© Ella Ling

Miami 2012 - Serena Williams 2

Serena, Maria and a golden, violent afternoon


Five thoughts after Serena Williams defeated Maria Sharapova 6-0, 6-1 to win her first Olympic singles gold.

The BBC aren’t usually in the habit of broadcasting violence just after lunch. To think that lawn tennis began life in Britain as a gentle pursuit for demure ladies at Victorian garden parties; more than a century later, and we have Serena Williams, quite possibly the greatest female player of all time, producing what was certainly the most brutal, terrifying performance ever seen on a grass court. You could watch women’s tennis for another 50 years and won’t see another set of tennis as perfect as the opening set from Serena. The Californian played extremely well in the second set, but did not quite touch the heights of the first set. Both players started the day hoping to win a first Olympic singles title to achieve a career golden slam, to become only the second woman, after Steffi Graf, to do so. Serena had come dressed for the occasion. To Serena’s other gold, bling accessories – the watch and the hair-scrunchie – she added the medal. So we saw Serena’s ruthless side, and then came the playful bit, with the dance on the grass.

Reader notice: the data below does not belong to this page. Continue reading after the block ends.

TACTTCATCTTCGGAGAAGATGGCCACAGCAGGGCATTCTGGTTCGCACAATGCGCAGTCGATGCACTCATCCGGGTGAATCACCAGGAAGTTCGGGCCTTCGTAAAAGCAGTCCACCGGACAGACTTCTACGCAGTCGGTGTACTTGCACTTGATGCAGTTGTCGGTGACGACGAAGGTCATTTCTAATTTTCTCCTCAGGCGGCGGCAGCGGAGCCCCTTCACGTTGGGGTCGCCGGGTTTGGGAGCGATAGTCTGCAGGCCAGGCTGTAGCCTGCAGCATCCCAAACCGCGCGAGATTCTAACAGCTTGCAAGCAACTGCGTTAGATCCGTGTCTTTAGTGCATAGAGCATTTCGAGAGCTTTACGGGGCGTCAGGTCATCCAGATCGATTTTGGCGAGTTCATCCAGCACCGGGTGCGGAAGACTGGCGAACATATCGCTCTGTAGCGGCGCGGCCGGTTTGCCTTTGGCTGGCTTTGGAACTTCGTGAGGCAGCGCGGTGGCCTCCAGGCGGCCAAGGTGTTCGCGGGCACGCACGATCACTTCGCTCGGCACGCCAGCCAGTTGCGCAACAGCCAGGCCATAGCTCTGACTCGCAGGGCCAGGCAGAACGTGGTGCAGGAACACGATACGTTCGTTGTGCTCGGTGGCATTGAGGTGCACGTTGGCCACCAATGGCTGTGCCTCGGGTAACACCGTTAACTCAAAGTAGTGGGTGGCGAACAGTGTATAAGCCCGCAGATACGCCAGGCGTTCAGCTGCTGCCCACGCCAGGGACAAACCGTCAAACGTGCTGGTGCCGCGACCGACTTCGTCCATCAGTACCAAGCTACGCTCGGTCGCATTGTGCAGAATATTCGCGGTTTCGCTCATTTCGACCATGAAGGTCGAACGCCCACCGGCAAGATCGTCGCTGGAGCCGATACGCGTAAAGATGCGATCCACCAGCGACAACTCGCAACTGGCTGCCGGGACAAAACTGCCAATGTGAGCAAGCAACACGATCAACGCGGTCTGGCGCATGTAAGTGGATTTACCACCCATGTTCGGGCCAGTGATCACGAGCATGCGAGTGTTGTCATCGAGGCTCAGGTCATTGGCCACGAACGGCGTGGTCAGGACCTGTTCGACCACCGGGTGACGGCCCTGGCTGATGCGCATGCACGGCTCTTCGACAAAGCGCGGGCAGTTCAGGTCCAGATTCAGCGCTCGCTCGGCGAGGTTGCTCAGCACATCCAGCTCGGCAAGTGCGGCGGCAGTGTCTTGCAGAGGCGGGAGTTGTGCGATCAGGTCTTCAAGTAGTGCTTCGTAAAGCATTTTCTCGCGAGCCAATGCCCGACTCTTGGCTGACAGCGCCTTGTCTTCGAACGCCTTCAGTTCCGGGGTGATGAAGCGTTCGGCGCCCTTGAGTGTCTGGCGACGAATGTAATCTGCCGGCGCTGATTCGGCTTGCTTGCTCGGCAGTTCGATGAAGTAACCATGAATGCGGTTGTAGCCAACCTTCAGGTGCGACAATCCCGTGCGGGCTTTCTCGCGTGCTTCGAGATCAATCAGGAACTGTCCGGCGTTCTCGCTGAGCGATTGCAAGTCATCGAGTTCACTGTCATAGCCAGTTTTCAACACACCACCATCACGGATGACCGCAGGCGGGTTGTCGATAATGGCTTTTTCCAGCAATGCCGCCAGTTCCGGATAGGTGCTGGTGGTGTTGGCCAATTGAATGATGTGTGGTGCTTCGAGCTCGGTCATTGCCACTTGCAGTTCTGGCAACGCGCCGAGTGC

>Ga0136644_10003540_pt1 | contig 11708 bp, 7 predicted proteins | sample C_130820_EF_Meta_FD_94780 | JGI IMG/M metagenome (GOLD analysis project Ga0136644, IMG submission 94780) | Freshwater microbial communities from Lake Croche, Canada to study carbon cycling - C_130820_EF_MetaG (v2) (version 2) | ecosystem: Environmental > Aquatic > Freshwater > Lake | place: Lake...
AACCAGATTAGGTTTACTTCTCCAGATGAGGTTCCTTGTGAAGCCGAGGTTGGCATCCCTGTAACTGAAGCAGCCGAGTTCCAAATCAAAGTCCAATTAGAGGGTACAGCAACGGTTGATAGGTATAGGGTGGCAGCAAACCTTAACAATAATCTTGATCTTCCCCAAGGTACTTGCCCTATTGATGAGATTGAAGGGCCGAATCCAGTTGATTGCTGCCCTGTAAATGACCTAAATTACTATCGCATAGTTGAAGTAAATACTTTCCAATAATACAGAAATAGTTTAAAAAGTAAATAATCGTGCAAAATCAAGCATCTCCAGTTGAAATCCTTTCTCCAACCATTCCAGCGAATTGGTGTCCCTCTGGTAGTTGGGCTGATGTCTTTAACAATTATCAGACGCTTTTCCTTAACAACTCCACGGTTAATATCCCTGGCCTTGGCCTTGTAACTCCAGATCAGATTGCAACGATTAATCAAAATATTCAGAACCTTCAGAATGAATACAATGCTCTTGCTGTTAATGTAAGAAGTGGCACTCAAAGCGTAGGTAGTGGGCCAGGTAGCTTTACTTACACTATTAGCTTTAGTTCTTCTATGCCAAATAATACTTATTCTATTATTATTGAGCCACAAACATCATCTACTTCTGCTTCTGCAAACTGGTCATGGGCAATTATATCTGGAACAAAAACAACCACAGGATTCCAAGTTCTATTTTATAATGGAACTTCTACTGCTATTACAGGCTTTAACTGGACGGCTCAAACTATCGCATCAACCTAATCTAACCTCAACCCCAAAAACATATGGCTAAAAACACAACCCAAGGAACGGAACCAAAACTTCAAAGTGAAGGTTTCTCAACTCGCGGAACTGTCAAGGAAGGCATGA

Any quibbles? There were two. Serena, though she led 6-0 3-0, didn’t force-feed a double bagel down Sharapova’s throat (that would have been a lot of carbs for Maria). The only other blooper came during the medal ceremony when the Stars and Stripes¬†dropped off the flag pole.

Sharapova once told the talk-show host Chelsea Handler (who was sitting in her player box for this) that she can be a “bitch”. So she’s tough. But there can be no doubt that this was one of the most excruciating experiences of her tennis life; a 100 million-dollar fortune doesn’t offer any protection from the embarrassment. Usually when players who are being thrashed at last win a game, and receive a round of applause from Centre Court that comes with a little wink of irony, that players then smile or raise a hand. There was nothing from Maria. That’s not she rolls.¬†

What do we call Serena’s achievement of being the only player in history to achieve the career grand slam in singles AND doubles? Doubtless, Serena will have something in mind.

The next time Serena sees Virginie Razzano, she should thank her. Serena lost to the Frenchwoman in the first round at Roland Garros. Look at what has happened since; a Wimbledon title and a first Olympic singles gold.